Tomatoes! From plants bought at the Ashland Garden Club Plant Sale in May.
“There are always so many questions about fertilizing. I would like to go over some of the basics, especially since early spring can be a key time for taking care of fertilizing needs. Always ask yourself:
The type of plant you are focusing on (perennials, annuals, vegetables, ect).
What type of fertilizer to use based on season and the plant(s) you’re fertilizing.
When do you apply fertilizer? Spring, Summer, Fall, Winter?
Where is the best place to apply fertilizers? Topically or to the root zone?
Why is this necessary? What are the benefits of fertilizing?
Since we could write a book on everything mentioned above let’s keep it brief and relevant to what we should focus on in early spring. This is a great time of year to focus on perennials. Most perennials prefer a well-balanced or all-purpose fertilizer (all three numbers on the packaging are identical, i.e. 3-3-3 or 16-16-16). Perennials fed in early spring develop strong root systems which in turn produces larger, healthier plants. Apply granular fertilizers to the soil around the root zone.
For annuals that are tough enough to be outside early and continue blooming throughout the summer, like petunias and verbena, apply well balanced or slightly higher nitrogen fertilizers. This gives them an extra boost, encouraging growth. You can successfully use either a granular or foliar fertilizer. Foliar fertilizers tend to react faster than granules since they are taken up by the plant through the leaves but need re-application more often. For annuals I like to use granular fertilizer applications in the spring and start using weekly or biweekly applications of liquid fertilizer in the summer. Remember as a rule of thumb – ALWAYS apply fertilizers in the morning. It is less stressful for the plants.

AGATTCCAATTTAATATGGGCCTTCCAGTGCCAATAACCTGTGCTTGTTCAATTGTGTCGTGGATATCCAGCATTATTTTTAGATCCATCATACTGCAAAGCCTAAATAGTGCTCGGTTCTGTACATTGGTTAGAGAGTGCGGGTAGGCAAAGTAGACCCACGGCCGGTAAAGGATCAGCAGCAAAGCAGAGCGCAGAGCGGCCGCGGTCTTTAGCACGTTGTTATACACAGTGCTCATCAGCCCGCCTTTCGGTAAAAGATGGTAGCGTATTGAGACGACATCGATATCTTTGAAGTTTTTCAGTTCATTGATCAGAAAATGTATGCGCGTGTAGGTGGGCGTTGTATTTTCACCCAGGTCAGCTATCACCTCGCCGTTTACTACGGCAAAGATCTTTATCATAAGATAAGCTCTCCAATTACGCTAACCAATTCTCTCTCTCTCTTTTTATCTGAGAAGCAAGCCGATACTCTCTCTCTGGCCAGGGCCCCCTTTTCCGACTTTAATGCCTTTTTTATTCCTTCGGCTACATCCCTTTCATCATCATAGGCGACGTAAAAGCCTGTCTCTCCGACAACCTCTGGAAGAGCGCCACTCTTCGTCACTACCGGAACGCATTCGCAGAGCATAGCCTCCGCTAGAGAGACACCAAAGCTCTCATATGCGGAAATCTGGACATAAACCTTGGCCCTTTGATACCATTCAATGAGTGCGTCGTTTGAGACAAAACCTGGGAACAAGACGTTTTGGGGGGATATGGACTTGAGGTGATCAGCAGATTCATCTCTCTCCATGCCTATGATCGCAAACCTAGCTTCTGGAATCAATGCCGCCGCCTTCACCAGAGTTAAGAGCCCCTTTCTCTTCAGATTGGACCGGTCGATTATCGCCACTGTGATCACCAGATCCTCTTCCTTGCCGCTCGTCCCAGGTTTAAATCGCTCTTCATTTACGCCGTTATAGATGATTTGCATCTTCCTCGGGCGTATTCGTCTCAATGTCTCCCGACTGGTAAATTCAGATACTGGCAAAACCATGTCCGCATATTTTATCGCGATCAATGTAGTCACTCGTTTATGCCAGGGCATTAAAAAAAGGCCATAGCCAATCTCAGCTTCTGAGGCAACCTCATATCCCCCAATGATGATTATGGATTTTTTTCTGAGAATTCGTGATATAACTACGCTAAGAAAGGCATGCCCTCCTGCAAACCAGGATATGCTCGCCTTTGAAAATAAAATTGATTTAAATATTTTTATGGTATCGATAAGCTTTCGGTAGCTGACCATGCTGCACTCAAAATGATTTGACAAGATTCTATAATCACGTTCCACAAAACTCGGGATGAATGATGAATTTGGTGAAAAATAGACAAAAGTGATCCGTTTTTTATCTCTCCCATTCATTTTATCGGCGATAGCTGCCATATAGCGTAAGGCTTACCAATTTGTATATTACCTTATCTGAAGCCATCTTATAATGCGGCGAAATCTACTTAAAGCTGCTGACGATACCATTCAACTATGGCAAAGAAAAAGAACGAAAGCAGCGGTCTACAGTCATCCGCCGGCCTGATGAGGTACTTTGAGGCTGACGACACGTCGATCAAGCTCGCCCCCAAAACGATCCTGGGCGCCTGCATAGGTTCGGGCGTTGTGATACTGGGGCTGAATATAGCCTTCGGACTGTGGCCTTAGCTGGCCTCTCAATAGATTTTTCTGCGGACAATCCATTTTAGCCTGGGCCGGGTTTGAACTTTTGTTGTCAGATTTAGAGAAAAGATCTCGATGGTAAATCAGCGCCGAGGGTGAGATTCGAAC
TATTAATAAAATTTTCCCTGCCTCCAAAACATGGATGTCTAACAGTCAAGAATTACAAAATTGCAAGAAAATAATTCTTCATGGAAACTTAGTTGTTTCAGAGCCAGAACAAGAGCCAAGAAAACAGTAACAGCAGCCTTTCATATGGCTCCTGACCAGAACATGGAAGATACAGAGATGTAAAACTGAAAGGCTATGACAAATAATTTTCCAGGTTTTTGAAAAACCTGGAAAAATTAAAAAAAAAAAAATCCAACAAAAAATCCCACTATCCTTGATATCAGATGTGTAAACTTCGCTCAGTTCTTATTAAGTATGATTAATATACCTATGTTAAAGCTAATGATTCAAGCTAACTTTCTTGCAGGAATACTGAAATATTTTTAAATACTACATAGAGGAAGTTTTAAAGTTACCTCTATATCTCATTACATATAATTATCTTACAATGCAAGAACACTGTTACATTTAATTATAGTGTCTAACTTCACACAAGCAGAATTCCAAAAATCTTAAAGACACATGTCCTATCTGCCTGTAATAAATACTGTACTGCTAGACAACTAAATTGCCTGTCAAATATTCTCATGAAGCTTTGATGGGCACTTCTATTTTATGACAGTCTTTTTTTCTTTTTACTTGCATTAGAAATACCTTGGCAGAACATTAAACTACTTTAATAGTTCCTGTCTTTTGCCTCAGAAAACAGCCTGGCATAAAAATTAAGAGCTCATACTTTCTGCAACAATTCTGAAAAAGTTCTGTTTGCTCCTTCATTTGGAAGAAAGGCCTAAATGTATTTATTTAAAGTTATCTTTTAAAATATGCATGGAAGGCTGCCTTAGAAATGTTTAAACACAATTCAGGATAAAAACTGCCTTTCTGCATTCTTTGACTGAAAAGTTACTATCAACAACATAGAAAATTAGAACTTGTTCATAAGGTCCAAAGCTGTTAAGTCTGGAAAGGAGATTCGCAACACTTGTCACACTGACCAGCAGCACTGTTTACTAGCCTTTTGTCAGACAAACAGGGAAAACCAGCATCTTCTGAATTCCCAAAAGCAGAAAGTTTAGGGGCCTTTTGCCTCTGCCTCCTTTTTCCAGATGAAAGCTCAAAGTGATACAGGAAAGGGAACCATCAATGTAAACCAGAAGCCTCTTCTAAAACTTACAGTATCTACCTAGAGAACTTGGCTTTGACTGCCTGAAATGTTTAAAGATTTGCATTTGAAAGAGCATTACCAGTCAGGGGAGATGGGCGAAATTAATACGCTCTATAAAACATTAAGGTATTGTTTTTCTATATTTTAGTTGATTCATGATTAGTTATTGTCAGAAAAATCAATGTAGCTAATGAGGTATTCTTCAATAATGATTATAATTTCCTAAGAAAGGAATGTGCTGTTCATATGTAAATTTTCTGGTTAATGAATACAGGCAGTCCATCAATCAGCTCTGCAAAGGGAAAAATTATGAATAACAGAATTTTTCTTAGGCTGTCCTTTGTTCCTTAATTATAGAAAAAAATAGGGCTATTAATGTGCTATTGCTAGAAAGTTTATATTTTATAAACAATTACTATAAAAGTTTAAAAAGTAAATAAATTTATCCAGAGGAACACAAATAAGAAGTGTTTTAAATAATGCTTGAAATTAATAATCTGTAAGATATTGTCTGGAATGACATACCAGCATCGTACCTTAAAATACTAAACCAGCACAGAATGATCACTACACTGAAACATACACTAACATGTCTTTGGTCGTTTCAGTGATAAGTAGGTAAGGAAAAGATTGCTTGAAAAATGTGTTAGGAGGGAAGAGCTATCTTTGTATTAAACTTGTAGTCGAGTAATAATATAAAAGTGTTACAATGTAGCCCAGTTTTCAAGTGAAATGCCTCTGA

Vegetables are a completely different beast when it comes to fertilizing. There are numerous techniques when it comes to fertilizing your vegetables. If it’s grown for leafy greens then apply fertilizers heavier in nitrogen. If it’s grown for the fruit apply fertilizers heavier in phosphorous. Nitrogen promotes healthy, green foliage and too much of it can discourage fruit development while phosphorous promotes bud and flower growth which encourages more fruit.
When in doubt about fertilizing don’t hesitate to ask a fellow gardener. Some of the best advice is the advice that we share with each other!”
CORVALLIS, Ore. – As you pore over seed catalogs in these cold winter months, you’ll likely include tomatoes in your vegetable garden dreams.
Oregon State University’s vegetable breeding program has developed several varieties over the past 40 years that are now mainstays in many Pacific Northwest gardens. Perhaps you know of Indigo Rose, the novelty purple tomato that OSU debuted in 2012. But did you know about the other varieties that the program has created?